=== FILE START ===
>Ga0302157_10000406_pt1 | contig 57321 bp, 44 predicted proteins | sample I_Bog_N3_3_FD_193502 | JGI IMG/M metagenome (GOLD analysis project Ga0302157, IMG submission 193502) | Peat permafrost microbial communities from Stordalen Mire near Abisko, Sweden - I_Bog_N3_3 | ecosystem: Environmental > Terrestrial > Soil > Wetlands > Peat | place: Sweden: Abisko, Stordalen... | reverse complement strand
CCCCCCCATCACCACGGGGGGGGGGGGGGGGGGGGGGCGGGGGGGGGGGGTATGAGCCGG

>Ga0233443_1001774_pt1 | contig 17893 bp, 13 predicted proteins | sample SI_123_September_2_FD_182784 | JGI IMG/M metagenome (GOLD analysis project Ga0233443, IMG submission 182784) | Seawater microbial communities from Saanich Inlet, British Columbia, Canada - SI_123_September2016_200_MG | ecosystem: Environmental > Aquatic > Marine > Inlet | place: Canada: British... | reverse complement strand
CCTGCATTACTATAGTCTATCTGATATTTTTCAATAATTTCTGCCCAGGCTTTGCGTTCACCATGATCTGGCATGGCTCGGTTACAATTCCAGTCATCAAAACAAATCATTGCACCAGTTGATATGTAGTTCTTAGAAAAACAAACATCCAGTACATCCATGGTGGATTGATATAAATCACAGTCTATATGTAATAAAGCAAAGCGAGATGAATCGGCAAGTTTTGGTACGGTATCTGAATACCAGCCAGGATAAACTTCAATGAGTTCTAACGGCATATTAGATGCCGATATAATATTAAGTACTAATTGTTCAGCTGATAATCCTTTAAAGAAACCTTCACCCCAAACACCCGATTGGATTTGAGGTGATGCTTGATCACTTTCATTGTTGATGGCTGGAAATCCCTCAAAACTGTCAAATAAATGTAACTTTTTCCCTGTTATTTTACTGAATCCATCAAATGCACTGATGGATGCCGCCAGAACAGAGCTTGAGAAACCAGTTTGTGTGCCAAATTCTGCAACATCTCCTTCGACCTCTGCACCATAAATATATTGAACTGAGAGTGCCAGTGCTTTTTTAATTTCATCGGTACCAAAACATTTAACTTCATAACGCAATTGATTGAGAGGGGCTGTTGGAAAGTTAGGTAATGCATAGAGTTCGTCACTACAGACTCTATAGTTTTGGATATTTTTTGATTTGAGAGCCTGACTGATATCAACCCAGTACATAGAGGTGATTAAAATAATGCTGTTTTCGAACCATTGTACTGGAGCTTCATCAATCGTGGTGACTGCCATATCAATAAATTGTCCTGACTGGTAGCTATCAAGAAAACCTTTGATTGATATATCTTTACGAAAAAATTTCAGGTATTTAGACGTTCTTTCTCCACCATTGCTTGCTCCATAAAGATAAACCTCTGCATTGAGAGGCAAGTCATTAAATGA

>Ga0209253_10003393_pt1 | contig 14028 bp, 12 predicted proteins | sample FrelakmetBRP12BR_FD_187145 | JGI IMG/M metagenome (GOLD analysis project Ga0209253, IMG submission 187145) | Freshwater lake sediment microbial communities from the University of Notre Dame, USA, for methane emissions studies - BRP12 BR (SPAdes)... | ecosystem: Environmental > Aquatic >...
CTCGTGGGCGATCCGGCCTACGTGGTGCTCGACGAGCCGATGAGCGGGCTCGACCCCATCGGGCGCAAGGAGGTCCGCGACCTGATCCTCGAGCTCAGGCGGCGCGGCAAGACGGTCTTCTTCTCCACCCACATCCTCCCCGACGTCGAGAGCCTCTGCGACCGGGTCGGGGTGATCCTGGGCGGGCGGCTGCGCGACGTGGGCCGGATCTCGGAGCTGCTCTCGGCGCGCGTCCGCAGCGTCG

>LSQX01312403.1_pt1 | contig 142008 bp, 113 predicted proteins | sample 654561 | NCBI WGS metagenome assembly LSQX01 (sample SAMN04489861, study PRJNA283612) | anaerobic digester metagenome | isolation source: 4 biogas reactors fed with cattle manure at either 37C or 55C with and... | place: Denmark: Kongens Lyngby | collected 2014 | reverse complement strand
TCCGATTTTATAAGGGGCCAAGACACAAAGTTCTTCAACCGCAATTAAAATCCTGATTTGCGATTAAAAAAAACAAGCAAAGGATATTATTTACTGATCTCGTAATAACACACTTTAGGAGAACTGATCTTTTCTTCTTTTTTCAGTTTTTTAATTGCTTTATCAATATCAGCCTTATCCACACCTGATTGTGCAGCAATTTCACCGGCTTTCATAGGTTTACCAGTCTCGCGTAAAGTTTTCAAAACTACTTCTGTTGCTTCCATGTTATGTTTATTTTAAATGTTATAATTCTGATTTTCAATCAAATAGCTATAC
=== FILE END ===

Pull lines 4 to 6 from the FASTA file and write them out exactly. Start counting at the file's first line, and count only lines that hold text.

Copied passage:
CCTGCATTACTATAGTCTATCTGATATTTTTCAATAATTTCTGCCCAGGCTTTGCGTTCACCATGATCTGGCATGGCTCGGTTACAATTCCAGTCATCAAAACAAATCATTGCACCAGTTGATATGTAGTTCTTAGAAAAACAAACATCCAGTACATCCATGGTGGATTGATATAAATCACAGTCTATATGTAATAAAGCAAAGCGAGATGAATCGGCAAGTTTTGGTACGGTATCTGAATACCAGCCAGGATAAACTTCAATGAGTTCTAACGGCATATTAGATGCCGATATAATATTAAGTACTAATTGTTCAGCTGATAATCCTTTAAAGAAACCTTCACCCCAAACACCCGATTGGATTTGAGGTGATGCTTGATCACTTTCATTGTTGATGGCTGGAAATCCCTCAAAACTGTCAAATAAATGTAACTTTTTCCCTGTTATTTTACTGAATCCATCAAATGCACTGATGGATGCCGCCAGAACAGAGCTTGAGAAACCAGTTTGTGTGCCAAATTCTGCAACATCTCCTTCGACCTCTGCACCATAAATATATTGAACTGAGAGTGCCAGTGCTTTTTTAATTTCATCGGTACCAAAACATTTAACTTCATAACGCAATTGATTGAGAGGGGCTGTTGGAAAGTTAGGTAATGCATAGAGTTCGTCACTACAGACTCTATAGTTTTGGATATTTTTTGATTTGAGAGCCTGACTGATATCAACCCAGTACATAGAGGTGATTAAAATAATGCTGTTTTCGAACCATTGTACTGGAGCTTCATCAATCGTGGTGACTGCCATATCAATAAATTGTCCTGACTGGTAGCTATCAAGAAAACCTTTGATTGATATATCTTTACGAAAAAATTTCAGGTATTTAGACGTTCTTTCTCCACCATTGCTTGCTCCATAAAGATAAACCTCTGCATTGAGAGGCAAGTCATTAAATGA

>Ga0209253_10003393_pt1 | contig 14028 bp, 12 predicted proteins | sample FrelakmetBRP12BR_FD_187145 | JGI IMG/M metagenome (GOLD analysis project Ga0209253, IMG submission 187145) | Freshwater lake sediment microbial communities from the University of Notre Dame, USA, for methane emissions studies - BRP12 BR (SPAdes)... | ecosystem: Environmental > Aquatic >...
CTCGTGGGCGATCCGGCCTACGTGGTGCTCGACGAGCCGATGAGCGGGCTCGACCCCATCGGGCGCAAGGAGGTCCGCGACCTGATCCTCGAGCTCAGGCGGCGCGGCAAGACGGTCTTCTTCTCCACCCACATCCTCCCCGACGTCGAGAGCCTCTGCGACCGGGTCGGGGTGATCCTGGGCGGGCGGCTGCGCGACGTGGGCCGGATCTCGGAGCTGCTCTCGGCGCGCGTCCGCAGCGTCG